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    Mod Squad JohnT's Avatar
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    Re: Why would a main drain have a plug in it?

    First and most importantly, be careful messing with the drain while the equipment is on. If you don't have a modern cover, you can be trapped by the suction.

    Welcome to TFP!

    There isn't much noticable suction on a properly protected main drain. Modern covers are designed to distribute the flow over a large area to reduce entrapment risks. It wouldn't be surprising that you saw some loss of prime when first opening the drain valve.

    The plug in the drain may be the hydrostatic relief valve, which allows water to flow into the pool from the ground when the pool is empty for maintenance. Without such a valve, the pool could float on the groundwater and be seriously damaged.

    The plug in the skimmer may be someone's efforts at balancing water flow to make a cleaner work. Hard to say.
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    JasonLion's Avatar
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    Re: Why would a main drain have a plug in it?

    Welcome to TFP!

    There are a number of possibilities. Perhaps the drain plumbing leaks, so they plugged the drain to stop the leak. It could also be left over from winterizing. Or it might be plugging a spare hole in the fitting, and water is actually drawn into a pipe connected someone else inside the drain. It could also be for no reason at all (more common than you might think).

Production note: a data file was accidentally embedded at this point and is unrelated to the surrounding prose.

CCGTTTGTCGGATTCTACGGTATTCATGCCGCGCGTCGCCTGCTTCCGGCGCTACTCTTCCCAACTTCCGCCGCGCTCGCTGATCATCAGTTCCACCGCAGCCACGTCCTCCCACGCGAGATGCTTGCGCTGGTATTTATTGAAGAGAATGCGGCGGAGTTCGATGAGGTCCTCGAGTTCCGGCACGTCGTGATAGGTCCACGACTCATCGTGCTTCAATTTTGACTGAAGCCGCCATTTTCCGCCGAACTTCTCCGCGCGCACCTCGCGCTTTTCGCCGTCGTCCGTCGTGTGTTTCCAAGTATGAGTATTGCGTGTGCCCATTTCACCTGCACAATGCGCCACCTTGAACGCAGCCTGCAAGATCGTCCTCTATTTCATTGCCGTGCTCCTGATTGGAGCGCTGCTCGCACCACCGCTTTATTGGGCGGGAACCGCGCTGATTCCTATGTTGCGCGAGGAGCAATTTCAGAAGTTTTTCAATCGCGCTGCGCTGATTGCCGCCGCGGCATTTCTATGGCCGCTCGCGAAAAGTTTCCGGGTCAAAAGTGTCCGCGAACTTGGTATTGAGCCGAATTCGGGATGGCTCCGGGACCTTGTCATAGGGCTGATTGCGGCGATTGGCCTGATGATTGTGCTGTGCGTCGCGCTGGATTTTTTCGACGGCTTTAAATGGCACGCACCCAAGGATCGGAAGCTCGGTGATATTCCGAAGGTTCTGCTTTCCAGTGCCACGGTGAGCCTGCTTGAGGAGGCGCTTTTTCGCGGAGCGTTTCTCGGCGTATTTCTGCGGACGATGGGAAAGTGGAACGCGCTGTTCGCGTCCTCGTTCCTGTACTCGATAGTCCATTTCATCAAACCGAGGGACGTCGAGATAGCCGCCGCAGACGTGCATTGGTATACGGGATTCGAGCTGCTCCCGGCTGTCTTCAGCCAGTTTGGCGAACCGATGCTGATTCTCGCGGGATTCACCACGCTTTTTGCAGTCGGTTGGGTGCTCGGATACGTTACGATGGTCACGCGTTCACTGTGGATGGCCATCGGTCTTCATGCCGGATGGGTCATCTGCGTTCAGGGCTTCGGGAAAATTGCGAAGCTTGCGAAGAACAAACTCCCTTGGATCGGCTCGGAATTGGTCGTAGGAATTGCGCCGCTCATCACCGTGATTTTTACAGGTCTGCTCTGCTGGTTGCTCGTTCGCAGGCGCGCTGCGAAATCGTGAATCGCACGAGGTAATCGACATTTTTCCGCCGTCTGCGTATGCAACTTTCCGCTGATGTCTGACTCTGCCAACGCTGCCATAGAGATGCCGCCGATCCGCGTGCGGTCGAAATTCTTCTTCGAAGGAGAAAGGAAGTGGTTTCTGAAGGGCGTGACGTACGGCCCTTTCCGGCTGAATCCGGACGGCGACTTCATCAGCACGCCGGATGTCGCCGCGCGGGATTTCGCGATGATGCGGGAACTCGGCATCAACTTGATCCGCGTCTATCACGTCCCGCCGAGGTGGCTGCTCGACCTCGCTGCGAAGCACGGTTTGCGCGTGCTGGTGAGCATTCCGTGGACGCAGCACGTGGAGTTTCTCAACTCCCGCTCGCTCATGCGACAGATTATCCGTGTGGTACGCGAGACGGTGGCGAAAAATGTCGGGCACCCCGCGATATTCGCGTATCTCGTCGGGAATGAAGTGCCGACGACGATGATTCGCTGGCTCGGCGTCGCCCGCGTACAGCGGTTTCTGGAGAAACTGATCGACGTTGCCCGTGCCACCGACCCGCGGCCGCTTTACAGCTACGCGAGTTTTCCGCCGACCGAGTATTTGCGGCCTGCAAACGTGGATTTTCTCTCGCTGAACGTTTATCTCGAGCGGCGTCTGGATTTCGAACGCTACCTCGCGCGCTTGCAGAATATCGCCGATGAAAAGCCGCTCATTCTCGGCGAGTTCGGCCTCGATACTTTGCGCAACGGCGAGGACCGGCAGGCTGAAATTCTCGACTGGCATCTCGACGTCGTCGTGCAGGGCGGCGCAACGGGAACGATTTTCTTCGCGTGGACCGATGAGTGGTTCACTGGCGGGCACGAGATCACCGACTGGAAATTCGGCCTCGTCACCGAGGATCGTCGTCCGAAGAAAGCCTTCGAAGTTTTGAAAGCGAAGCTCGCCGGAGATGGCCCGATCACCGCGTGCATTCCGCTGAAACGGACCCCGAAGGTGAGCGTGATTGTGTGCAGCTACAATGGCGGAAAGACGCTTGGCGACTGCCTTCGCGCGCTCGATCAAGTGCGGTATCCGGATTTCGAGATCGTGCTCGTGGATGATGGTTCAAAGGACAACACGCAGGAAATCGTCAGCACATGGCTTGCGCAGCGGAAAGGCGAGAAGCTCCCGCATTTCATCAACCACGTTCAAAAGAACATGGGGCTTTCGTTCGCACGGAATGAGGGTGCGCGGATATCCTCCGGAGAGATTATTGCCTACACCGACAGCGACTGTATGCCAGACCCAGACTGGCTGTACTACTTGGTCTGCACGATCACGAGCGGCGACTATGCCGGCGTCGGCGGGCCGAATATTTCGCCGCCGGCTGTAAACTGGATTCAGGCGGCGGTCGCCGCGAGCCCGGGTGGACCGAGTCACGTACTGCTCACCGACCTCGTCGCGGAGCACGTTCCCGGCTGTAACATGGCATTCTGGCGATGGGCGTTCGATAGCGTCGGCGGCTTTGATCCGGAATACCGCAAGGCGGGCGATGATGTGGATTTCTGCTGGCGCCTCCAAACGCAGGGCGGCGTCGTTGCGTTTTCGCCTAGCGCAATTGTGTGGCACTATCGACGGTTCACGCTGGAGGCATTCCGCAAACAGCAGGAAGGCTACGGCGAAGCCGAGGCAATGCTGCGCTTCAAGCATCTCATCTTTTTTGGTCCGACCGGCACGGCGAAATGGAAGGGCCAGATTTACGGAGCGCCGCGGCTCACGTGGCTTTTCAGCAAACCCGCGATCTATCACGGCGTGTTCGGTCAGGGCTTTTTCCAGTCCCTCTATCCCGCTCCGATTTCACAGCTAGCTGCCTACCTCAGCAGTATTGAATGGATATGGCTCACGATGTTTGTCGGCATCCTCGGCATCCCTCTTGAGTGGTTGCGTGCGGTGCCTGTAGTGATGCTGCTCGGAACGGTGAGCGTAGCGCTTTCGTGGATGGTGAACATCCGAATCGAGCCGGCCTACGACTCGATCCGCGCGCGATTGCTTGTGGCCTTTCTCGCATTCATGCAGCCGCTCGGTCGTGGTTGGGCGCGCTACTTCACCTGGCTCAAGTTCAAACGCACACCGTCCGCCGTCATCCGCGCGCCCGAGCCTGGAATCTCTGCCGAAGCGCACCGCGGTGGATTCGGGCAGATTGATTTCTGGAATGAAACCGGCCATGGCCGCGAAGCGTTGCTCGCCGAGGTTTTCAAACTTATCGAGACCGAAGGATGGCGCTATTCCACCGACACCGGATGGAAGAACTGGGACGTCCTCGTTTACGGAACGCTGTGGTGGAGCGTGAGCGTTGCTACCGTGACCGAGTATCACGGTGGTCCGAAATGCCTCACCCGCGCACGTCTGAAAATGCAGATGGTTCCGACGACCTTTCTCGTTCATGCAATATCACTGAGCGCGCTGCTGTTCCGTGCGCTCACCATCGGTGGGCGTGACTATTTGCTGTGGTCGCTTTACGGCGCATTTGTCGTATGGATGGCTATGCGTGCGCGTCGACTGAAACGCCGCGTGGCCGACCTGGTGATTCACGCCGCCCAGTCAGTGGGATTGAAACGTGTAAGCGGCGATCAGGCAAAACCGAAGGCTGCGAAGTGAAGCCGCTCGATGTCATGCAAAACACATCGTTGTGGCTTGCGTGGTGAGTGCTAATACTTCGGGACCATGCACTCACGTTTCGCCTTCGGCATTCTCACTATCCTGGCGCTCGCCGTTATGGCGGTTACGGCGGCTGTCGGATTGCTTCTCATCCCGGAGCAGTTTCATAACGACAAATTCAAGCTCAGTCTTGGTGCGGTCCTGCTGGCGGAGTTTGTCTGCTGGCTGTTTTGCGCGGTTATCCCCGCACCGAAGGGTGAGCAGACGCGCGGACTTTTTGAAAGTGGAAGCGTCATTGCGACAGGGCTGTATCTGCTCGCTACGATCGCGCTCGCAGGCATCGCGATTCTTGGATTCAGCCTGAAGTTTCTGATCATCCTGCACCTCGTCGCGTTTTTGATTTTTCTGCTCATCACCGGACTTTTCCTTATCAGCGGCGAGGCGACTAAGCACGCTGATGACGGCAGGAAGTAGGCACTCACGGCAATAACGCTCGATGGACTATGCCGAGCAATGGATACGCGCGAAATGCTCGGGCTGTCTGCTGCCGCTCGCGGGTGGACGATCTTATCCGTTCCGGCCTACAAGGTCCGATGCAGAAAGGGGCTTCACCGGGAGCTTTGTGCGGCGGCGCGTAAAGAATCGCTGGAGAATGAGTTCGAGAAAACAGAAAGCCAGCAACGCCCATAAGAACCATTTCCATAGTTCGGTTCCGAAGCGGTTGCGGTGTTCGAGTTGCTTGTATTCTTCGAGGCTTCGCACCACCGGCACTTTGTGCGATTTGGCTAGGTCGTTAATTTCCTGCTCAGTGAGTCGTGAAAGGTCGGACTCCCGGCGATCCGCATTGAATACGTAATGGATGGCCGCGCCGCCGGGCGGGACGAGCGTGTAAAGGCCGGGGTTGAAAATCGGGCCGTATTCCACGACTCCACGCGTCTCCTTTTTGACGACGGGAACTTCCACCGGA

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    Re: Why would a main drain have a plug in it?

    Thanks guys for the quick response and ideas!

    It sounds like I have a bit more investigation to do (with the pump off). John, after looking up what a hydrostatic relief valves look like, you may be on to something there. Afterall, I am in Florida next to a small lake.

    I know for sure water is getting through, however, I turned off the main drain before I left it today because I wasn't sure what the "obstruction" was and didn't want to damage anything. Knowing that a proper main drain shouldn't have a lot of suction, do you think it's OK to turn on the main drain (with the skimmer) at this point?